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Asian hornets claim another victim in France: What to do to avoid being stung

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Asian hornets claim another victim in France: What to do to avoid being stung
Photo: AFP
17:54 CEST+02:00
The public in France are once again being warned this week after a Normandy man became the latest victim of Asian hornets when he died after being stung. Here's what to do to avoid being stung.

Asian hornets have resulted in another fatality in France.

A 57-year-old man from the Calvados departent of Normandy died this week after being attacked by the insects. 

The man was pronounced dead at the scene while another woman was treated in hospital after being stung several times. The death is just the latest linked to the insects that were accidentally introduced to France back in 2004 and which are responsible for decimating local bee populations.

In August a farmer from the far north of France was stung by an Asian hornet as he got into his car. Minutes later he fell unconscious while driving and crashed his car into a post. He died from a severe anaphylactic shock --  in other words, he suffered a deadly allergic reaction to the sting.

And a woman died in the Manche department of Normandy after suffering a similar fatal reaction to being stung by Asian hornets in her garden.

There have been other fatalities too, including a Dutch tourist who died at a campsite in the Drôme due to a heart attack after being stung.

Authorities in the Manche department alone said the hornets had attacked 180 people in just three months to varying degrees. One person was stung 15 times. Some 2,230 Asian hornets's nests were identified in the department with the highest density being between Avranches and Granville.

Authorities had issued warnings as far back in April of higher number of hornets in France this year due to the mild winter. Asian hornets are active from April to November with their peak months August and September. They are inactive during the winter months.

READ ALSO: The hazardous wildlife in France you need to watch out for

But Asian hornets are now pretty much everywhere in France after first colonizing the south west before moving north and east in recent years (see map below).

Attacks by Asian hornets only normally lead to fatalities if the victims are allergic to the sting and have an anaphylactic shock or suffer a large number of stings.

So what can you do to prevent being stung and suffering from a potentially fatal allergic reaction?

First of all it's important to know if you have a nest in your garden or in close proximity to your house. The insects will normally build their nestsin hedges, budges, trees or in garages or attics.

Home owners are advised to check (at a safe distance) any bushes and hedges in their gardens, especially if they notice comings and going of hornets in the vicinity. 

When looking for any nest though it's important not to disturb the branches and leaves in case it provokes an attack by the insects. They are known to attack if you come within just a few metres of the nest.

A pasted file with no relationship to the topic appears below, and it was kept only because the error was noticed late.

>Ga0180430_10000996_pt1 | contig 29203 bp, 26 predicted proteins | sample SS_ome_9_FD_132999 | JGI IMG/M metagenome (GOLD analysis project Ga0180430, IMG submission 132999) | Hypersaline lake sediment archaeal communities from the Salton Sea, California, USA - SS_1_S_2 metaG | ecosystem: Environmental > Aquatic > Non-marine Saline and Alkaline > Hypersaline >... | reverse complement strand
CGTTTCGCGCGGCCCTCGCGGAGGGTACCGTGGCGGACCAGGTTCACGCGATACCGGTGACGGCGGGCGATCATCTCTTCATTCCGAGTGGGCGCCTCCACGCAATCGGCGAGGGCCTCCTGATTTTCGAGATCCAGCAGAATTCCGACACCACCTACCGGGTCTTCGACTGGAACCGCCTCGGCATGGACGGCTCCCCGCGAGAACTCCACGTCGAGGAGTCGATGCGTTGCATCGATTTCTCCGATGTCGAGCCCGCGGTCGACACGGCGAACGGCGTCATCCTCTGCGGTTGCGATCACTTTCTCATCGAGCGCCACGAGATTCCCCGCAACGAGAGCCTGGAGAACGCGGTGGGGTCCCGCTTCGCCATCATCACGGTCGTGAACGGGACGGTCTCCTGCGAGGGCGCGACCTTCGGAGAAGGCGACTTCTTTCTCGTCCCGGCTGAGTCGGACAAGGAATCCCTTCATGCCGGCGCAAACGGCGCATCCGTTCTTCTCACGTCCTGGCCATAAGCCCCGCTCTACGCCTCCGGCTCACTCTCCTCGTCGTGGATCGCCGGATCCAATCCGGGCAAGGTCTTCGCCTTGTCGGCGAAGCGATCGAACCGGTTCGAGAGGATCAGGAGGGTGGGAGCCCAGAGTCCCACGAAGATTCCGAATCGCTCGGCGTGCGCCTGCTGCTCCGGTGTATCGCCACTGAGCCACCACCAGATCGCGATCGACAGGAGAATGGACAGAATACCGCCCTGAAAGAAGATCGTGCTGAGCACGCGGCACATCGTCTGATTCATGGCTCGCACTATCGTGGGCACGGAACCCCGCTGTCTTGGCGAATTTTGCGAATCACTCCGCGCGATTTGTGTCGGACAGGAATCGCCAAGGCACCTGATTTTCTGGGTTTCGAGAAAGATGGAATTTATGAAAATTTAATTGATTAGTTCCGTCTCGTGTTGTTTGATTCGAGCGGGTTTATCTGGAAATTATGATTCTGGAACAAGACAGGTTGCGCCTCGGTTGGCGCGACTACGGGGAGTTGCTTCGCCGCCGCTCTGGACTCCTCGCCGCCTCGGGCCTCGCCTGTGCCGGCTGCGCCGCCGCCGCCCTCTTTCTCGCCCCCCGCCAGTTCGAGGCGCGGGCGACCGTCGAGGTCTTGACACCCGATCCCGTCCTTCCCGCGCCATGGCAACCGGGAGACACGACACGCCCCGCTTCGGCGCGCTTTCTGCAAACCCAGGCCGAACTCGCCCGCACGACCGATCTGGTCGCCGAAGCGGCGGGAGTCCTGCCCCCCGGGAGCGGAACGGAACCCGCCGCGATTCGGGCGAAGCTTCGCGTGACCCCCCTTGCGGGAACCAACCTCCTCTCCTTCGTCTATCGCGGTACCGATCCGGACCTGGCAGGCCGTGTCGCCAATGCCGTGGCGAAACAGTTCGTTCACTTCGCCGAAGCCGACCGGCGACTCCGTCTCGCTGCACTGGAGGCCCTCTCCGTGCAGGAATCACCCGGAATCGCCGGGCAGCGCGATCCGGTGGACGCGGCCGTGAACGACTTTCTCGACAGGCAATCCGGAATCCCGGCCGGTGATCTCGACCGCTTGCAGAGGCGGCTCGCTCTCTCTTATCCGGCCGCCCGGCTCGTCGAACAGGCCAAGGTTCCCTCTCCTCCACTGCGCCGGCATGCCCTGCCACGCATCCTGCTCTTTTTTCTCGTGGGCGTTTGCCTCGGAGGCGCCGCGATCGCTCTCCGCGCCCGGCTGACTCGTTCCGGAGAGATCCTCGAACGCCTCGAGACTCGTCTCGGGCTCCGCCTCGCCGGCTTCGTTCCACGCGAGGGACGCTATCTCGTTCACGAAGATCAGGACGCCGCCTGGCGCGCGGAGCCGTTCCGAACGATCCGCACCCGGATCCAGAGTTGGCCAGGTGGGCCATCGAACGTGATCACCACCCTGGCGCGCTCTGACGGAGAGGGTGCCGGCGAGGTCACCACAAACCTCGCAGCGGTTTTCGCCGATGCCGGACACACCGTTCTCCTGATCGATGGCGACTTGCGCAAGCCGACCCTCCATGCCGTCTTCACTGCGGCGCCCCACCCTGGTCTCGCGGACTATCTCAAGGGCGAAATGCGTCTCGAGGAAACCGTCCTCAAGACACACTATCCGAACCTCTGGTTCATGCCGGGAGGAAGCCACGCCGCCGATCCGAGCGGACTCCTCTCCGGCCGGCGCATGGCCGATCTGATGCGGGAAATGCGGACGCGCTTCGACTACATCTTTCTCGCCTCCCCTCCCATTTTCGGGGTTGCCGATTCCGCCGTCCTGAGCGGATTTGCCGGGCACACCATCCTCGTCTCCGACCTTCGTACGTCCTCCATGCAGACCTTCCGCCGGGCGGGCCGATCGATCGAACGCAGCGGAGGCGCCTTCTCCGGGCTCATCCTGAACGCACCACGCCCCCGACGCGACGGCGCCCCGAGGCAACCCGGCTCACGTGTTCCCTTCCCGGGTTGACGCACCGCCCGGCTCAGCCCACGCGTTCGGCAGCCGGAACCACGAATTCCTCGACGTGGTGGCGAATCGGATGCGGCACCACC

If you do discover a nest then make sure all electric gardening equipment is turned off such as lawnmowers or leaf blowers, because this too could provoke the hornets to attack.

Then you should basically stay away from the nest and give your local town hall a ring to alert them to its presence. If possible take photos of the nest from a safe distance to pass on to the town hall.

Most French town halls will take on the job of destroying Asian hornets nests which is not the case for wasps or European hornets. If you discover a wasps nest you will have to organise and pay for it to be destroyed yourself.

Asian hornets are mostly black with only the last segment of their bodies being yellowy/orange. They have yellowish legs are slightly smaller than European hornets. Their sting is no more powerful than a European hornet's but are they considered more aggressive in that they can attack even if they not themselves being threatened. One Asian hornet can also sting several times.

After the recent death in Normandy, French firefighters reminded the public not to try to destroy nests by themselves and that most clothing will be useless to protect you against the stings.

In case of an attack by hornets you are advised to take shelter in an enclosed area where the insects cannot go, such as a car or a house. Hornets will pursue their victim for around 10 to 15 metres, firefighters say.

Other advice suggests you should avoid running if you see them because they can fly faster than you are able to run and are also intrigued by running targets. Instead, crouch on the ground, stop moving and cover your head.

If you live in an area where the insect is active in large numbers, you might want to consider avoiding bright clothing, which they like, and instead wearing brown or black. They are also excited by the small of perfume, aftershave and alcohol.

If you are stung and begin to suffer a reaction including swelling of the tongue, throat, lips or eyes and vomiting, shivering or fever, then you should call 18 for the pompiers or 15 for the ambulance service. 

 

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